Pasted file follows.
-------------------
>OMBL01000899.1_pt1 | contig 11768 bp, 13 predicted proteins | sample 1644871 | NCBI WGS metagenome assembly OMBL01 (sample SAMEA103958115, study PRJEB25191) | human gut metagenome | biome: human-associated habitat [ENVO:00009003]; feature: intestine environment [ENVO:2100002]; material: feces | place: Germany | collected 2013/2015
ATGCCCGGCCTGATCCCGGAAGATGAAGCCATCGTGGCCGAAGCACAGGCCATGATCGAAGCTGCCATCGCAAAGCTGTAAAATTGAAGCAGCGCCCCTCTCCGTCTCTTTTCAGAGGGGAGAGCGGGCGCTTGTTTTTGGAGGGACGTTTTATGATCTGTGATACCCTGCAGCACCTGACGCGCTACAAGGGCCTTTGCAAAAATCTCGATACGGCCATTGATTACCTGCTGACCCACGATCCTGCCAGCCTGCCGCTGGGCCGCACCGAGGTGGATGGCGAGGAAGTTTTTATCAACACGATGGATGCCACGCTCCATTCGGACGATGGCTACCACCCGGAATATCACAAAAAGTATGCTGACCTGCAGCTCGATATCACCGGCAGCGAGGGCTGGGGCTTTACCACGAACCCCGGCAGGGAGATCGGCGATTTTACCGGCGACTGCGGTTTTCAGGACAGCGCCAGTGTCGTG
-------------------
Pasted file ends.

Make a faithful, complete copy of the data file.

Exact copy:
>OMBL01000899.1_pt1 | contig 11768 bp, 13 predicted proteins | sample 1644871 | NCBI WGS metagenome assembly OMBL01 (sample SAMEA103958115, study PRJEB25191) | human gut metagenome | biome: human-associated habitat [ENVO:00009003]; feature: intestine environment [ENVO:2100002]; material: feces | place: Germany | collected 2013/2015
ATGCCCGGCCTGATCCCGGAAGATGAAGCCATCGTGGCCGAAGCACAGGCCATGATCGAAGCTGCCATCGCAAAGCTGTAAAATTGAAGCAGCGCCCCTCTCCGTCTCTTTTCAGAGGGGAGAGCGGGCGCTTGTTTTTGGAGGGACGTTTTATGATCTGTGATACCCTGCAGCACCTGACGCGCTACAAGGGCCTTTGCAAAAATCTCGATACGGCCATTGATTACCTGCTGACCCACGATCCTGCCAGCCTGCCGCTGGGCCGCACCGAGGTGGATGGCGAGGAAGTTTTTATCAACACGATGGATGCCACGCTCCATTCGGACGATGGCTACCACCCGGAATATCACAAAAAGTATGCTGACCTGCAGCTCGATATCACCGGCAGCGAGGGCTGGGGCTTTACCACGAACCCCGGCAGGGAGATCGGCGATTTTACCGGCGACTGCGGTTTTCAGGACAGCGCCAGTGTCGTG